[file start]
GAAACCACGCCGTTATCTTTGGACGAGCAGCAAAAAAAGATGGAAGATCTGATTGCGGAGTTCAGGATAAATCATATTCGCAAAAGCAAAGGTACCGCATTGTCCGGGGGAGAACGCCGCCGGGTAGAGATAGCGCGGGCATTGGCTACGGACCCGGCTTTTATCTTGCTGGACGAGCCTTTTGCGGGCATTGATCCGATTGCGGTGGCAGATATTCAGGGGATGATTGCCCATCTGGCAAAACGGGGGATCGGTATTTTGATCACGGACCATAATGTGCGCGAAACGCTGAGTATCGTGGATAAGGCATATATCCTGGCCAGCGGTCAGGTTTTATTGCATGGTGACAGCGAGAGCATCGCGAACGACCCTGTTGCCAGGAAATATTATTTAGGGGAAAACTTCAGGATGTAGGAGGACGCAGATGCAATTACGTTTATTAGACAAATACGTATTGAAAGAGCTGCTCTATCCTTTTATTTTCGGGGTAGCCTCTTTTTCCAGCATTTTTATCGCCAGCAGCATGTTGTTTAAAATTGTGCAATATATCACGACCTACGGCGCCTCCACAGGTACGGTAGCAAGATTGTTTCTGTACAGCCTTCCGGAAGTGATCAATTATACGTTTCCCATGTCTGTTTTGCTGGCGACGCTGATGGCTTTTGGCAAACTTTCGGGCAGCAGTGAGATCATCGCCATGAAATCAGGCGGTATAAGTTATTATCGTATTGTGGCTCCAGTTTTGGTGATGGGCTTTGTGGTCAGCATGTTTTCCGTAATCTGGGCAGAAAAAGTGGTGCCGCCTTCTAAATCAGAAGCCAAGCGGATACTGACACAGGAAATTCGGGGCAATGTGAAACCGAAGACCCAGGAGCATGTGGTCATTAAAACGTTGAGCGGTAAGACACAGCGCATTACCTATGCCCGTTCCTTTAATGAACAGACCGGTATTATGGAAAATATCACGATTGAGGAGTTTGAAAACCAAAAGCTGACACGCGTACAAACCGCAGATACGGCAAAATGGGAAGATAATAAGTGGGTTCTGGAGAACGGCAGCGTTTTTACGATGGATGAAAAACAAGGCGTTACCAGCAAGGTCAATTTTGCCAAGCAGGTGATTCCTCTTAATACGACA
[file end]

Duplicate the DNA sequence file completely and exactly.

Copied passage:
GAAACCACGCCGTTATCTTTGGACGAGCAGCAAAAAAAGATGGAAGATCTGATTGCGGAGTTCAGGATAAATCATATTCGCAAAAGCAAAGGTACCGCATTGTCCGGGGGAGAACGCCGCCGGGTAGAGATAGCGCGGGCATTGGCTACGGACCCGGCTTTTATCTTGCTGGACGAGCCTTTTGCGGGCATTGATCCGATTGCGGTGGCAGATATTCAGGGGATGATTGCCCATCTGGCAAAACGGGGGATCGGTATTTTGATCACGGACCATAATGTGCGCGAAACGCTGAGTATCGTGGATAAGGCATATATCCTGGCCAGCGGTCAGGTTTTATTGCATGGTGACAGCGAGAGCATCGCGAACGACCCTGTTGCCAGGAAATATTATTTAGGGGAAAACTTCAGGATGTAGGAGGACGCAGATGCAATTACGTTTATTAGACAAATACGTATTGAAAGAGCTGCTCTATCCTTTTATTTTCGGGGTAGCCTCTTTTTCCAGCATTTTTATCGCCAGCAGCATGTTGTTTAAAATTGTGCAATATATCACGACCTACGGCGCCTCCACAGGTACGGTAGCAAGATTGTTTCTGTACAGCCTTCCGGAAGTGATCAATTATACGTTTCCCATGTCTGTTTTGCTGGCGACGCTGATGGCTTTTGGCAAACTTTCGGGCAGCAGTGAGATCATCGCCATGAAATCAGGCGGTATAAGTTATTATCGTATTGTGGCTCCAGTTTTGGTGATGGGCTTTGTGGTCAGCATGTTTTCCGTAATCTGGGCAGAAAAAGTGGTGCCGCCTTCTAAATCAGAAGCCAAGCGGATACTGACACAGGAAATTCGGGGCAATGTGAAACCGAAGACCCAGGAGCATGTGGTCATTAAAACGTTGAGCGGTAAGACACAGCGCATTACCTATGCCCGTTCCTTTAATGAACAGACCGGTATTATGGAAAATATCACGATTGAGGAGTTTGAAAACCAAAAGCTGACACGCGTACAAACCGCAGATACGGCAAAATGGGAAGATAATAAGTGGGTTCTGGAGAACGGCAGCGTTTTTACGATGGATGAAAAACAAGGCGTTACCAGCAAGGTCAATTTTGCCAAGCAGGTGATTCCTCTTAATACGACA